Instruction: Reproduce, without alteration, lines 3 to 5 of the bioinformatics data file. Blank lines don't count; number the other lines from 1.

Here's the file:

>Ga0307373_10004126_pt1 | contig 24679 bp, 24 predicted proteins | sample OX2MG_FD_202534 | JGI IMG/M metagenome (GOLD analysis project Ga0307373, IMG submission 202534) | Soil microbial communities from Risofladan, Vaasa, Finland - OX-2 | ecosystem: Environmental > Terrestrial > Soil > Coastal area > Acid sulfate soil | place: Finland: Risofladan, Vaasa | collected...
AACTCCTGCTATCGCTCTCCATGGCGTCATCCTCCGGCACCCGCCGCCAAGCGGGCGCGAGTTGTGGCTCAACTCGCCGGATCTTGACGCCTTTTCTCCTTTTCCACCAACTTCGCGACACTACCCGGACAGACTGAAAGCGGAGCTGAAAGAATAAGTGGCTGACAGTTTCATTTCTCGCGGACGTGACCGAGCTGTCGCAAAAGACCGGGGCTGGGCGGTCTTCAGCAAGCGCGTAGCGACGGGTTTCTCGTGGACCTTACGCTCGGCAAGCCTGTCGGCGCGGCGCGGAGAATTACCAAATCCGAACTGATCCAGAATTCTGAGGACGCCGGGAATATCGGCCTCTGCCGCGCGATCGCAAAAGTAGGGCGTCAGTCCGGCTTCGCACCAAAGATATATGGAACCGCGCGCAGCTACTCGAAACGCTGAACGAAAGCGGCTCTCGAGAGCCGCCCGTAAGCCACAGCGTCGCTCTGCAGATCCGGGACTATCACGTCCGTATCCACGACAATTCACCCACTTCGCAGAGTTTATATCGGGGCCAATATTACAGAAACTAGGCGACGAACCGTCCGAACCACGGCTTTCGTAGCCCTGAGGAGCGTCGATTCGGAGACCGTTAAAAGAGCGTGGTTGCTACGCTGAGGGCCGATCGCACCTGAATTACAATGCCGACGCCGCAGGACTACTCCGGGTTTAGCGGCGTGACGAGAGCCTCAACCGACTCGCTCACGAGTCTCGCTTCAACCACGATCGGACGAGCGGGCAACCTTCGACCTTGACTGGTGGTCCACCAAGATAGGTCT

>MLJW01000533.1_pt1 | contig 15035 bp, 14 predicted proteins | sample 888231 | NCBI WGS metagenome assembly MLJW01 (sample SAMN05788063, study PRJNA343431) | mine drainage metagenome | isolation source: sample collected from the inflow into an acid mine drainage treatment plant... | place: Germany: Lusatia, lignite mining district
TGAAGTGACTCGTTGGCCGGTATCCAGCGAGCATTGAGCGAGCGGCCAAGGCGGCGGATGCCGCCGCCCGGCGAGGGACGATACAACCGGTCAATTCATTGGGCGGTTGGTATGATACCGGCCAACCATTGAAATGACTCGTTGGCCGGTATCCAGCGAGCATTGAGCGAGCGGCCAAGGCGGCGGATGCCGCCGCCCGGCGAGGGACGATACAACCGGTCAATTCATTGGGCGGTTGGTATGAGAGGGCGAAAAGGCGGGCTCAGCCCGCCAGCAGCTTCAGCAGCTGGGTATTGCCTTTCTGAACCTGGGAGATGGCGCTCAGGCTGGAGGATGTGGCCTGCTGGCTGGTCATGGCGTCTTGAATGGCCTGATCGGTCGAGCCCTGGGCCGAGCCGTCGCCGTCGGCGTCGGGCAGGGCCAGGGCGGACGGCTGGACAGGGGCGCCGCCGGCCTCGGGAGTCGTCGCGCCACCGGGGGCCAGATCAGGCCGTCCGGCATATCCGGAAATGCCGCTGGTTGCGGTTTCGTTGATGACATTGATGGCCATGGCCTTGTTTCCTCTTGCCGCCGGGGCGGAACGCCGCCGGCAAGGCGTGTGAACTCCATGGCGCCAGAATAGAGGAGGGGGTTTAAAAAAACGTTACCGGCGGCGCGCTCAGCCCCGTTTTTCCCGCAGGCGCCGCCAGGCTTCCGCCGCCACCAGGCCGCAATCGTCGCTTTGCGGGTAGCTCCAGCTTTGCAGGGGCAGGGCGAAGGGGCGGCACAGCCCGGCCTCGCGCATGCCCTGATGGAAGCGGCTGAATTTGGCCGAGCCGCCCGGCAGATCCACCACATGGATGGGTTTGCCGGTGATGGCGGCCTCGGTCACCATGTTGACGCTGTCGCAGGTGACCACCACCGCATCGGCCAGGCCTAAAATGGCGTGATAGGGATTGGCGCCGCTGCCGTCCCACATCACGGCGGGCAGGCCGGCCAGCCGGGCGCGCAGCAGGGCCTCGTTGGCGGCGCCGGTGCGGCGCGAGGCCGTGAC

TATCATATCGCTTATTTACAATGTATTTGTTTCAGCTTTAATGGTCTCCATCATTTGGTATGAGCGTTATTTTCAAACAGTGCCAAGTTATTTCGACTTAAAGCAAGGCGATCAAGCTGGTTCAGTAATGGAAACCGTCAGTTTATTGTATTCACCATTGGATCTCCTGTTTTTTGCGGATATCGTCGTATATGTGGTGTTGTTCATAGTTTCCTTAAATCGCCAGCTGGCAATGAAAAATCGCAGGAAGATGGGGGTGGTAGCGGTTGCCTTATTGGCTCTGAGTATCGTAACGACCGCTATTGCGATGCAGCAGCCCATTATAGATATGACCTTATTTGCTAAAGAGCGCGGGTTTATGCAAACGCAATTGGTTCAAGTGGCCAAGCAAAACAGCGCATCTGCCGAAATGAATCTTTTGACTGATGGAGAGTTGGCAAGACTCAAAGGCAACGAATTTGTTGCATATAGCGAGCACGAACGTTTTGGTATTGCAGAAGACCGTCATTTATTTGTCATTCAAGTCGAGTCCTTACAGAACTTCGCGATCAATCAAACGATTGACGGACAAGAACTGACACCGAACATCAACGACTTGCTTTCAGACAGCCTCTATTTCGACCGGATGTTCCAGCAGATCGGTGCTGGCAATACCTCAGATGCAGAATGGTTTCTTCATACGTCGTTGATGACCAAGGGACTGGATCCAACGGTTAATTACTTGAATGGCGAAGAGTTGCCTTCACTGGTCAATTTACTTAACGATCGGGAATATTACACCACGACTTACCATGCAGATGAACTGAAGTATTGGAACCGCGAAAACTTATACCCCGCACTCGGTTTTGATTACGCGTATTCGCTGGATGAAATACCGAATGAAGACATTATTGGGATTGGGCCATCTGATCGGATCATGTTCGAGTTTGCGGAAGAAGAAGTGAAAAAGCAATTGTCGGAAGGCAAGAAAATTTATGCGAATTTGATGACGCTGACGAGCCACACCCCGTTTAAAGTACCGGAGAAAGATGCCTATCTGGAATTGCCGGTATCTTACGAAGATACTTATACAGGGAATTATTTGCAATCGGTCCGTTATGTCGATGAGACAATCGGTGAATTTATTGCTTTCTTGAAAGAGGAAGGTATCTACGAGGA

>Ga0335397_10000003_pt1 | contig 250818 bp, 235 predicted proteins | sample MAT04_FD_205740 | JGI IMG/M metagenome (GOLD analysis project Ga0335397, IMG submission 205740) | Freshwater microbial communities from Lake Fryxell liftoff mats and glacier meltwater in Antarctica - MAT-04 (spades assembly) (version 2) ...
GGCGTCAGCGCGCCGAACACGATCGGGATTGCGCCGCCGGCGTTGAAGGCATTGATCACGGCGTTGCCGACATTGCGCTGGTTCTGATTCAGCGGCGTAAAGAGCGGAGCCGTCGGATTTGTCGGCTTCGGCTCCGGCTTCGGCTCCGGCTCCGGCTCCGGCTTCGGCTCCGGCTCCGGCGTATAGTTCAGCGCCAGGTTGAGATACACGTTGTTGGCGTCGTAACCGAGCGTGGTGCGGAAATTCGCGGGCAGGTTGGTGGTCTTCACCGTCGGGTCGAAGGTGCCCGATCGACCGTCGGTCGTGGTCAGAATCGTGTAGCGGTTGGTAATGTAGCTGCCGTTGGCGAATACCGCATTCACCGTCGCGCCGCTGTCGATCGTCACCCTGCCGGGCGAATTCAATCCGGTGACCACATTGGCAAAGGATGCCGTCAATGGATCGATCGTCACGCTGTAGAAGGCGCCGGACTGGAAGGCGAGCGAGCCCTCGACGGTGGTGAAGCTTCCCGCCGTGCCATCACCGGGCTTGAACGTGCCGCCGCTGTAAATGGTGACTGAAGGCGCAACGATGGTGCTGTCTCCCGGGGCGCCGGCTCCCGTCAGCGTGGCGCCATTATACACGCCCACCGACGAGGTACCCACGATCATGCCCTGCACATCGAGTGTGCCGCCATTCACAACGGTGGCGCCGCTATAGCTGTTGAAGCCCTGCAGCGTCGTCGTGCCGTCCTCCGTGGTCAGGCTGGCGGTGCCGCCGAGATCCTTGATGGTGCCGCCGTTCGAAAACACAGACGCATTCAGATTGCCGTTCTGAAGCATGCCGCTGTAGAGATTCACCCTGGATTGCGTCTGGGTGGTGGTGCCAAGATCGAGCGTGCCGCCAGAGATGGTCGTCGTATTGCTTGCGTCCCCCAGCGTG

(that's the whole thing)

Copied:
>MLJW01000533.1_pt1 | contig 15035 bp, 14 predicted proteins | sample 888231 | NCBI WGS metagenome assembly MLJW01 (sample SAMN05788063, study PRJNA343431) | mine drainage metagenome | isolation source: sample collected from the inflow into an acid mine drainage treatment plant... | place: Germany: Lusatia, lignite mining district
TGAAGTGACTCGTTGGCCGGTATCCAGCGAGCATTGAGCGAGCGGCCAAGGCGGCGGATGCCGCCGCCCGGCGAGGGACGATACAACCGGTCAATTCATTGGGCGGTTGGTATGATACCGGCCAACCATTGAAATGACTCGTTGGCCGGTATCCAGCGAGCATTGAGCGAGCGGCCAAGGCGGCGGATGCCGCCGCCCGGCGAGGGACGATACAACCGGTCAATTCATTGGGCGGTTGGTATGAGAGGGCGAAAAGGCGGGCTCAGCCCGCCAGCAGCTTCAGCAGCTGGGTATTGCCTTTCTGAACCTGGGAGATGGCGCTCAGGCTGGAGGATGTGGCCTGCTGGCTGGTCATGGCGTCTTGAATGGCCTGATCGGTCGAGCCCTGGGCCGAGCCGTCGCCGTCGGCGTCGGGCAGGGCCAGGGCGGACGGCTGGACAGGGGCGCCGCCGGCCTCGGGAGTCGTCGCGCCACCGGGGGCCAGATCAGGCCGTCCGGCATATCCGGAAATGCCGCTGGTTGCGGTTTCGTTGATGACATTGATGGCCATGGCCTTGTTTCCTCTTGCCGCCGGGGCGGAACGCCGCCGGCAAGGCGTGTGAACTCCATGGCGCCAGAATAGAGGAGGGGGTTTAAAAAAACGTTACCGGCGGCGCGCTCAGCCCCGTTTTTCCCGCAGGCGCCGCCAGGCTTCCGCCGCCACCAGGCCGCAATCGTCGCTTTGCGGGTAGCTCCAGCTTTGCAGGGGCAGGGCGAAGGGGCGGCACAGCCCGGCCTCGCGCATGCCCTGATGGAAGCGGCTGAATTTGGCCGAGCCGCCCGGCAGATCCACCACATGGATGGGTTTGCCGGTGATGGCGGCCTCGGTCACCATGTTGACGCTGTCGCAGGTGACCACCACCGCATCGGCCAGGCCTAAAATGGCGTGATAGGGATTGGCGCCGCTGCCGTCCCACATCACGGCGGGCAGGCCGGCCAGCCGGGCGCGCAGCAGGGCCTCGTTGGCGGCGCCGGTGCGGCGCGAGGCCGTGAC

TATCATATCGCTTATTTACAATGTATTTGTTTCAGCTTTAATGGTCTCCATCATTTGGTATGAGCGTTATTTTCAAACAGTGCCAAGTTATTTCGACTTAAAGCAAGGCGATCAAGCTGGTTCAGTAATGGAAACCGTCAGTTTATTGTATTCACCATTGGATCTCCTGTTTTTTGCGGATATCGTCGTATATGTGGTGTTGTTCATAGTTTCCTTAAATCGCCAGCTGGCAATGAAAAATCGCAGGAAGATGGGGGTGGTAGCGGTTGCCTTATTGGCTCTGAGTATCGTAACGACCGCTATTGCGATGCAGCAGCCCATTATAGATATGACCTTATTTGCTAAAGAGCGCGGGTTTATGCAAACGCAATTGGTTCAAGTGGCCAAGCAAAACAGCGCATCTGCCGAAATGAATCTTTTGACTGATGGAGAGTTGGCAAGACTCAAAGGCAACGAATTTGTTGCATATAGCGAGCACGAACGTTTTGGTATTGCAGAAGACCGTCATTTATTTGTCATTCAAGTCGAGTCCTTACAGAACTTCGCGATCAATCAAACGATTGACGGACAAGAACTGACACCGAACATCAACGACTTGCTTTCAGACAGCCTCTATTTCGACCGGATGTTCCAGCAGATCGGTGCTGGCAATACCTCAGATGCAGAATGGTTTCTTCATACGTCGTTGATGACCAAGGGACTGGATCCAACGGTTAATTACTTGAATGGCGAAGAGTTGCCTTCACTGGTCAATTTACTTAACGATCGGGAATATTACACCACGACTTACCATGCAGATGAACTGAAGTATTGGAACCGCGAAAACTTATACCCCGCACTCGGTTTTGATTACGCGTATTCGCTGGATGAAATACCGAATGAAGACATTATTGGGATTGGGCCATCTGATCGGATCATGTTCGAGTTTGCGGAAGAAGAAGTGAAAAAGCAATTGTCGGAAGGCAAGAAAATTTATGCGAATTTGATGACGCTGACGAGCCACACCCCGTTTAAAGTACCGGAGAAAGATGCCTATCTGGAATTGCCGGTATCTTACGAAGATACTTATACAGGGAATTATTTGCAATCGGTCCGTTATGTCGATGAGACAATCGGTGAATTTATTGCTTTCTTGAAAGAGGAAGGTATCTACGAGGA